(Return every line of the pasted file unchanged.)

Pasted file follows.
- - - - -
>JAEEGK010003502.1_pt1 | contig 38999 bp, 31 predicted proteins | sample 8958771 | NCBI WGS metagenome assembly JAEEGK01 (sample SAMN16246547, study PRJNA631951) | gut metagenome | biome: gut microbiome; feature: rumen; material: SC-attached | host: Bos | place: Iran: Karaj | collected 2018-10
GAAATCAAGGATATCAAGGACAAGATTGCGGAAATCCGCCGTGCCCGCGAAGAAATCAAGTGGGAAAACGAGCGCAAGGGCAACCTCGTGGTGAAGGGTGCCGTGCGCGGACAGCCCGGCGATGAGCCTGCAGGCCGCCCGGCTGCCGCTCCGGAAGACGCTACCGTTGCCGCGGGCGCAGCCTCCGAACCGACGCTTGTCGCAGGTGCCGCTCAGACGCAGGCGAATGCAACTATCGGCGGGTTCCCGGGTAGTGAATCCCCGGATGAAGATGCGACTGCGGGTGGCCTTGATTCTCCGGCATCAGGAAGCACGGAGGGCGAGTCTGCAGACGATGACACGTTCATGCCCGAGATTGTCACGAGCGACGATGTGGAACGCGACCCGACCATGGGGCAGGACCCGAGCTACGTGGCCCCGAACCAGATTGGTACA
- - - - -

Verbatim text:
>JAEEGK010003502.1_pt1 | contig 38999 bp, 31 predicted proteins | sample 8958771 | NCBI WGS metagenome assembly JAEEGK01 (sample SAMN16246547, study PRJNA631951) | gut metagenome | biome: gut microbiome; feature: rumen; material: SC-attached | host: Bos | place: Iran: Karaj | collected 2018-10
GAAATCAAGGATATCAAGGACAAGATTGCGGAAATCCGCCGTGCCCGCGAAGAAATCAAGTGGGAAAACGAGCGCAAGGGCAACCTCGTGGTGAAGGGTGCCGTGCGCGGACAGCCCGGCGATGAGCCTGCAGGCCGCCCGGCTGCCGCTCCGGAAGACGCTACCGTTGCCGCGGGCGCAGCCTCCGAACCGACGCTTGTCGCAGGTGCCGCTCAGACGCAGGCGAATGCAACTATCGGCGGGTTCCCGGGTAGTGAATCCCCGGATGAAGATGCGACTGCGGGTGGCCTTGATTCTCCGGCATCAGGAAGCACGGAGGGCGAGTCTGCAGACGATGACACGTTCATGCCCGAGATTGTCACGAGCGACGATGTGGAACGCGACCCGACCATGGGGCAGGACCCGAGCTACGTGGCCCCGAACCAGATTGGTACA